Terry LeBlanc says someone always pays the bill for others' prosperity.

WCR PHOTO | CHRIS MILLER

Terry LeBlanc says someone always pays the bill for others' prosperity.

April 22, 2013
CHRIS MILLER
WESTERN CATHOLIC REPORTER

In the early years of Canada, it was aboriginal people who paid the bill for the country's growing prosperity, says the head of an ecumenical institute for indigenous theology.

Aboriginal people surrendered their land, language and spirituality so others could prosper, said Terry LeBlanc, the Winnipeg-based founding chair and director of the North American Institute for Indigenous Theological Studies.

LeBlanc said indigenous people have always been viewed as people to be subjugated.

"In early Canada, the concern was to find land and resources and prosperity," he told the Social Justice Institute April 12.

"Today, when Prime Minister Stephen Harper espouses our need to find prosperity for all Canadians, I ask 'Who is paying the bill?' Any time prosperity is pursued, someone has to pay the bill.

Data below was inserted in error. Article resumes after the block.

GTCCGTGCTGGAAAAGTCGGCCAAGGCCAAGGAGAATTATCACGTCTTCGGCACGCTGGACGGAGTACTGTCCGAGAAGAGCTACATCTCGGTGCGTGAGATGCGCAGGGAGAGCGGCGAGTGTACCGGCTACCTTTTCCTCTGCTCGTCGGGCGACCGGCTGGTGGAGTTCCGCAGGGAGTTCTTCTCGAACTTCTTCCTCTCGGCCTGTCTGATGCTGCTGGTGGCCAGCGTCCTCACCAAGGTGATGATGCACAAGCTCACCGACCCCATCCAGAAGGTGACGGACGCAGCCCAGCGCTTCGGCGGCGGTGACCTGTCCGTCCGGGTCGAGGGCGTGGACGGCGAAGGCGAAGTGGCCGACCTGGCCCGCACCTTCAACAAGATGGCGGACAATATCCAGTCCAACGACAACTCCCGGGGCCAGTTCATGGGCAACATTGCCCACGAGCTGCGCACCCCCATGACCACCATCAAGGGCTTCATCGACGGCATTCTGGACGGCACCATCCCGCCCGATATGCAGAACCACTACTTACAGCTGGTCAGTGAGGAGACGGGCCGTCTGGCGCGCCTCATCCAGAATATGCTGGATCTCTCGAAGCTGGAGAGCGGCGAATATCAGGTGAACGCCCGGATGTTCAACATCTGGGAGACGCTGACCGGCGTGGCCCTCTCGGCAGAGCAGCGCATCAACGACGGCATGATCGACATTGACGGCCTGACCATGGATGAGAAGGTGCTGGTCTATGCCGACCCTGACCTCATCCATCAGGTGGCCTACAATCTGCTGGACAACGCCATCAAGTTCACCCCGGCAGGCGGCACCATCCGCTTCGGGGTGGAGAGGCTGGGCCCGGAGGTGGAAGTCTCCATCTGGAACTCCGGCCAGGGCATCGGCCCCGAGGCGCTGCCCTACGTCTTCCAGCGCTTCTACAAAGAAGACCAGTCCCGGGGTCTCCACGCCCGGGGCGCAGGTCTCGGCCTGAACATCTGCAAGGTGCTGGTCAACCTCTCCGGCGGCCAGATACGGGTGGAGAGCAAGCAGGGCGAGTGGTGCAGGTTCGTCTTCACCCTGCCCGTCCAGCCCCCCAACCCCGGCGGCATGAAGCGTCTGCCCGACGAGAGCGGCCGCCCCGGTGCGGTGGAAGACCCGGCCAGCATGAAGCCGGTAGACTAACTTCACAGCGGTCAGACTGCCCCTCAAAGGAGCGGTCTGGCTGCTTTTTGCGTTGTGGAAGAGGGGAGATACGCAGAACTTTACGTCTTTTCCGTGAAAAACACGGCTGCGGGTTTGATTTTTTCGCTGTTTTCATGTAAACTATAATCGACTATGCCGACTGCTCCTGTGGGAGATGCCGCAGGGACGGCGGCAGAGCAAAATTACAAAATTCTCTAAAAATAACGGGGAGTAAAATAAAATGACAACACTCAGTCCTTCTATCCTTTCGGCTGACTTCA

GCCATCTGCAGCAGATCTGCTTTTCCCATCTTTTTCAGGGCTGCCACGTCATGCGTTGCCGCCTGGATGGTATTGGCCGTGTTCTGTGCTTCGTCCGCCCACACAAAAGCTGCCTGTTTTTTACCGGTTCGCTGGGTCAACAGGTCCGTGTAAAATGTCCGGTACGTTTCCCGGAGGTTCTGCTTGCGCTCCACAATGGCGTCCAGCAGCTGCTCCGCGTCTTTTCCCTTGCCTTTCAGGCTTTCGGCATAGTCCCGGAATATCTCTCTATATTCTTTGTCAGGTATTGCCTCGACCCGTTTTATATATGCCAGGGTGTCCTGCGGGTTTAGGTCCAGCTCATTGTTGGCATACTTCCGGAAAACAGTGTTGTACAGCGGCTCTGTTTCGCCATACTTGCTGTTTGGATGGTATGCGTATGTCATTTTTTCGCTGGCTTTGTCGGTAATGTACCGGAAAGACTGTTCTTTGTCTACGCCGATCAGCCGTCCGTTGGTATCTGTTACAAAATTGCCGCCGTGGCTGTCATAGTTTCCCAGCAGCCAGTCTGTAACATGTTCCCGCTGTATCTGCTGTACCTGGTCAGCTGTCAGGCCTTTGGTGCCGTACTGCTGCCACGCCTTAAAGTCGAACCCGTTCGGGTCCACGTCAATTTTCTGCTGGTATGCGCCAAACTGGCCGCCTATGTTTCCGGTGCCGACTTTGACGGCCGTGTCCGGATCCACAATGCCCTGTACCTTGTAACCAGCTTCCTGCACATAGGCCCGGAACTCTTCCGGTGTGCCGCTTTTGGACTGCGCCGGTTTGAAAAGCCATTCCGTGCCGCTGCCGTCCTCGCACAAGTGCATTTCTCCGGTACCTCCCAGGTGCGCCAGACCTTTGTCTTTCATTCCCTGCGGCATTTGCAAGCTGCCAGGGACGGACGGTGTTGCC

"You can take a cursory look at history and see that someone always pays the bill for someone else's prosperity," said LeBlanc.

The Social Justice Institute April 12 at Trinity Lutheran Church focused on Truth and Reconciliation: Churches Engaging the Legacy of Residential Schools.

The Social Justice Institute is an ecumenical event which aims to raise awareness, encourage social analysis and theological reflection, and stimulate justice action.

Of Mi'kmaq-Acadian ancestry, LeBlanc cited examples of racism towards aboriginal people, not only in Canada but elsewhere. In Australia, for example, there was a decree that aboriginal people were not human.

"In fact, it was legal to kill them on sight until 1921 if they were a nuisance. They were considered part of flora and fauna, and today are still covered in Australia under the Flora and Fauna Act," he said.

Such policies are what LeBlanc called the "thinking trajectory and driving force towards colonialism." While today is often referred to as the neo-colonial era, he emphasized that colonialism is not dead. People of one nation are still exploiting the resources and people of other nations.

Reconciliation calls us to examine and change how we view one another and how we interact, he said.